Capital Markets Conference: State of the recycling industry

Capital Markets Conference: State of the recycling industry

Lower secondary commodity pricing affects companies' bottom lines and municipal budgets.

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October 31, 2018
Dan Sandoval
Commodities Conferences & events Municipal Recycling Paper Plastics

Pictured above: Seth Cunningham of Burns & McDonnell

Attendees of the inaugural Capital Markets Conference, a Waste Today event held in Chicago Oct. 17-18, 2018, heard from presenters with viewpoints on how the lower value of collected recyclables is affecting the bottom line of waste and recycling firms.

Bill Moore, president of Atlanta-based Moore & Associates; Seth Cunningham, project manager of the Kansas City, Missouri-based consulting firm Burns & McDonnell; and Peter Keller, vice president of Phoenix-based waste and recycling firm Republic Services, discussed market conditions recyclers are facing in the fourth quarter of 2018.

Moore said China’s decision to curtail the import of recyclables from outside the country, especially recovered fiber and plastic scrap, means many recyclers are confronted with declining prices and fewer end markets for the material.

The drop in the value of recyclables has not only had a negative impact on private recycling firms, but also municipalities that have signed contracts with these recyclers to process materials and share in the revenue generated. With the drop in prices, many of these cities are seeing increased processing costs rather than revenue, and glass is being dropped from curbside programs in some places.

Moore said that while prices for many paper grades are flat, old corrugated containers (OCC) demand is increasing, and the growth of e-commerce is shifting more OCC from distribution centers to residences. This trend is expected to continue and will result in municipal recycling processors being able to pull more OCC from curbside collection programs.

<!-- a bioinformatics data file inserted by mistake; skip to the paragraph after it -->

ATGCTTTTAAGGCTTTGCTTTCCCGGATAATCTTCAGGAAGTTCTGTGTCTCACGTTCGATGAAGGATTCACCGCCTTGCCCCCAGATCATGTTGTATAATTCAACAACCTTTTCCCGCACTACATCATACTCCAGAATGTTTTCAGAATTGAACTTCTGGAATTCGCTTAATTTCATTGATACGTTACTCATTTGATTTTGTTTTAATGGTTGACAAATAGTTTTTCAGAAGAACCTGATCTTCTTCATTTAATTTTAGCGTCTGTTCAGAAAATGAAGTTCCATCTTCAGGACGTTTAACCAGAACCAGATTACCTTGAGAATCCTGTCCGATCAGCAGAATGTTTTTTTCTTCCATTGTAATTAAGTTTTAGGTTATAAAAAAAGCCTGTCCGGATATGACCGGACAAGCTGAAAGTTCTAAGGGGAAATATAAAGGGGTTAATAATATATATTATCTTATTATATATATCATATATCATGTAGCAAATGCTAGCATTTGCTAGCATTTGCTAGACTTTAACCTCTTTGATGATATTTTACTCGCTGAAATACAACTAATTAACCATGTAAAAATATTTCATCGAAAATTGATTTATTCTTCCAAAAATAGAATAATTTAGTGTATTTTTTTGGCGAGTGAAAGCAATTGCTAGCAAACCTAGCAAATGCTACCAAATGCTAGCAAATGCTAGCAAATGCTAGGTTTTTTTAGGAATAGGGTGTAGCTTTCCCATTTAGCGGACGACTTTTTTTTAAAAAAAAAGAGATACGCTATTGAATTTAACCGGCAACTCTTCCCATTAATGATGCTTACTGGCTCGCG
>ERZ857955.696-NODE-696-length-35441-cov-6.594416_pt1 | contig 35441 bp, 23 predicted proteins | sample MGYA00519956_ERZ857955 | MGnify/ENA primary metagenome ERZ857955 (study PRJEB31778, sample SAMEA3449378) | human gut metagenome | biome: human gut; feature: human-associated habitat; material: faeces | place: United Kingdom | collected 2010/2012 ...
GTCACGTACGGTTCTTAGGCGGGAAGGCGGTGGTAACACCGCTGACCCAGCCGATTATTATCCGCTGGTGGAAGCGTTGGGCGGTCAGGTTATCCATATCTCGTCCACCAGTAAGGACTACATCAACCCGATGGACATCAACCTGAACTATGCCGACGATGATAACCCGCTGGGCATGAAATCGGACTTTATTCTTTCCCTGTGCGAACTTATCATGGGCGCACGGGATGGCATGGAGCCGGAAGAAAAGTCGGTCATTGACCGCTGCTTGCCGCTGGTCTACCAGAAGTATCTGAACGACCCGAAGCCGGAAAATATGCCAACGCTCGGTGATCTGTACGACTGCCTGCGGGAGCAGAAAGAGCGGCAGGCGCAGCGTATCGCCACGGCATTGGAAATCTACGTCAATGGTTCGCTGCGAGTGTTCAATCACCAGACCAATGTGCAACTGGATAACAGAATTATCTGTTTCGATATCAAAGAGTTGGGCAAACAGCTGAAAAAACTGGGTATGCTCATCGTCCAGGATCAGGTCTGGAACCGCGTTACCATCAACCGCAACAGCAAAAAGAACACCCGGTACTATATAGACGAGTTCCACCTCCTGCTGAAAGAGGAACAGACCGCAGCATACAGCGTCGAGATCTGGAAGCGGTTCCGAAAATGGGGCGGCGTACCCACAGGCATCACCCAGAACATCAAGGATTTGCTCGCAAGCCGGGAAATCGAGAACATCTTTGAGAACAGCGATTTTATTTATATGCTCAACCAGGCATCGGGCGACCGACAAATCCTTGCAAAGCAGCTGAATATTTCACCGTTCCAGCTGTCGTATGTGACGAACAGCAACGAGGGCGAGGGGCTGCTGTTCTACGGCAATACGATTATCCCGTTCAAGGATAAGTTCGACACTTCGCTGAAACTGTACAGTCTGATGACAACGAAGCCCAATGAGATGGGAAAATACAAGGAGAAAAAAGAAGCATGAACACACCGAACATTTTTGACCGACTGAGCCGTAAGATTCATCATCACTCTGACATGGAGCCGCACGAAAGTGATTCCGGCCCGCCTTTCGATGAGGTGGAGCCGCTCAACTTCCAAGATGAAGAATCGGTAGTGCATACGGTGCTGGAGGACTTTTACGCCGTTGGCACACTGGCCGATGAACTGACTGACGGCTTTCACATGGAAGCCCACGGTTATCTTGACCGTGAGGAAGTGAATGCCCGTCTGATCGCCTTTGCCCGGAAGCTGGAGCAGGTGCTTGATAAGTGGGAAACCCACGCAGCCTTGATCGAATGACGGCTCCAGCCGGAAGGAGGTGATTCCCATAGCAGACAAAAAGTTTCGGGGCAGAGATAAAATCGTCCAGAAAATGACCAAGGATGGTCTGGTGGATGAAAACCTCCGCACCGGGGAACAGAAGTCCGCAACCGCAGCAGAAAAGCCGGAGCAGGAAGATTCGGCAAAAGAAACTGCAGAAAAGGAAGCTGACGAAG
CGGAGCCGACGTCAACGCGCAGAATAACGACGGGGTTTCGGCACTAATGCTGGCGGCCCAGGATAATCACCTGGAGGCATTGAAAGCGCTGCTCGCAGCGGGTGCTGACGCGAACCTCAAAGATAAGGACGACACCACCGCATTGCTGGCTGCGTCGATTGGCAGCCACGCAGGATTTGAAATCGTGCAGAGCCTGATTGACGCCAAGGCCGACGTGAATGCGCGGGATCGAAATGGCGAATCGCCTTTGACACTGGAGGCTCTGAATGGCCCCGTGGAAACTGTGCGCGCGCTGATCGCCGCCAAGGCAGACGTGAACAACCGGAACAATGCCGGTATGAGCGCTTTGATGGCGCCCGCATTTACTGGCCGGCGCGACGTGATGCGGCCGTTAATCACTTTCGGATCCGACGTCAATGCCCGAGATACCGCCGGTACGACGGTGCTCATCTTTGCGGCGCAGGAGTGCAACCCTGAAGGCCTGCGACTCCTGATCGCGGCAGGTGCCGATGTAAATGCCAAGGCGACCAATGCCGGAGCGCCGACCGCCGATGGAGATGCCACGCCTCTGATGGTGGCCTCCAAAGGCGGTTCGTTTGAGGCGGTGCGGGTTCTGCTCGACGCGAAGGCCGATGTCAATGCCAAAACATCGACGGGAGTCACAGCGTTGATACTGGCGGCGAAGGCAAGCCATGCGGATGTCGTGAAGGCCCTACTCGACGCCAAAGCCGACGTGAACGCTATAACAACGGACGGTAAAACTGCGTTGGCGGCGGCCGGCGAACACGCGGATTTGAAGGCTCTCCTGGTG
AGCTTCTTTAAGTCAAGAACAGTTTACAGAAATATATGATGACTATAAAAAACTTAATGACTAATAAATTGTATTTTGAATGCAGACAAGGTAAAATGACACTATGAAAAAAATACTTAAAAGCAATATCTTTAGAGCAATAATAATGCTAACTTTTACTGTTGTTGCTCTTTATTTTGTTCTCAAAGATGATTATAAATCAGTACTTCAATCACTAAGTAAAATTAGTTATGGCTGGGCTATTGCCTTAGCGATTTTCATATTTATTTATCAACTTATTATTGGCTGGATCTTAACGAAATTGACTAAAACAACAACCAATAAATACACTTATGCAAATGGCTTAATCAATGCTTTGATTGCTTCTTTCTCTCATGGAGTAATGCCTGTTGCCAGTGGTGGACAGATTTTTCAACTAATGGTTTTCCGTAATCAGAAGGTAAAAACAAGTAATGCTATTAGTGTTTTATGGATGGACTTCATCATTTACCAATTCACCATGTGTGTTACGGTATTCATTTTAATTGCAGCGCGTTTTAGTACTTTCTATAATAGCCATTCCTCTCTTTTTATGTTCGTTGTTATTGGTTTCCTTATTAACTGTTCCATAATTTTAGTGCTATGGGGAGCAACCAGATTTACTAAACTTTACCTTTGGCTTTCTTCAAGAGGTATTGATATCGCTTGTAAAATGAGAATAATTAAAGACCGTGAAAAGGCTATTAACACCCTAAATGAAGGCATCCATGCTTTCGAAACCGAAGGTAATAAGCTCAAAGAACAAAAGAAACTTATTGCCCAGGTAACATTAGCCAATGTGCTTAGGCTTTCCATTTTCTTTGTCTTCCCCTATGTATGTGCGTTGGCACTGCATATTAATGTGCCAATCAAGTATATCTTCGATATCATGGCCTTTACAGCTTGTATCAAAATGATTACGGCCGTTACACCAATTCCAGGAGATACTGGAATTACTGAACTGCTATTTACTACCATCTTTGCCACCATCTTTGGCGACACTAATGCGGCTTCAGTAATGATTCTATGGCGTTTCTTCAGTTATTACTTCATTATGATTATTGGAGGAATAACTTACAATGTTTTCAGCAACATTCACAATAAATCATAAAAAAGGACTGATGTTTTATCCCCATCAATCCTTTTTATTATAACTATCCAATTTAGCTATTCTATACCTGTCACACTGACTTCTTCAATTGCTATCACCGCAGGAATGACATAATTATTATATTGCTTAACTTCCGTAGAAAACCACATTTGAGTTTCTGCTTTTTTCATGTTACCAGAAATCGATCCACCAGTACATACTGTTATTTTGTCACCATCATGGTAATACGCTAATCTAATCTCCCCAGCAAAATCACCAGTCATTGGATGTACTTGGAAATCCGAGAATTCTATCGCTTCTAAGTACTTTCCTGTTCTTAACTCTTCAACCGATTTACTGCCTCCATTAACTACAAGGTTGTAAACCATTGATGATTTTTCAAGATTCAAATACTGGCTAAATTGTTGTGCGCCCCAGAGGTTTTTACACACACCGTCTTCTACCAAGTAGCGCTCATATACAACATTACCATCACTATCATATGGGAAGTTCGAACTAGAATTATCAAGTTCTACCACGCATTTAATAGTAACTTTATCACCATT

On the down side, mixed paper, which traditionally was created at municipal material recovery facilities (MRFs) and sought after by Chinese mills, continues to experience depressed pricing after China’s move to curtail most mixed paper import shipments.

For plastics, Moore said there is a burgeoning anti-plastic movement, which is forcing more companies to develop ways to reduce plastic’s environmental footprint. He said prices for many plastic scrap grades will see downward pressure due to an oversupply of resin on the global market.

Cunningham of Burns & McDonnell said after commodity prices plummeted during the global recession of 2008 and 2009 prices had rebounded before the Chinese restrictions were announced. He said now there are other factors affecting pricing for many recyclables, including contamination in residentially collected material, which he said “is a big cost.”

“Moving forward,” Cunningham commented, “we will have to reset expectations. One thing that needs to be done is reducing contamination. This will require more education.”

Cunningham said the traditional revenue model many municipalities operated under with recyclers needs to change. The high costs of processing and the slumping prices make it more difficult for recyclers to honor contracts when they may be losing a significant amount of money.

Republic’s Keller gave a snapshot of his company’s operations and steps it has taken to work through the challenges of the 2018 market.

The 2018 Capital Markets Conference, organized by Waste Today Events, was Oct. 17-18 at the Marriott Magnificent Mile in Chicago.

Commodities Material recovery facilities/MRFs Mixed paper OCC Paper Plastic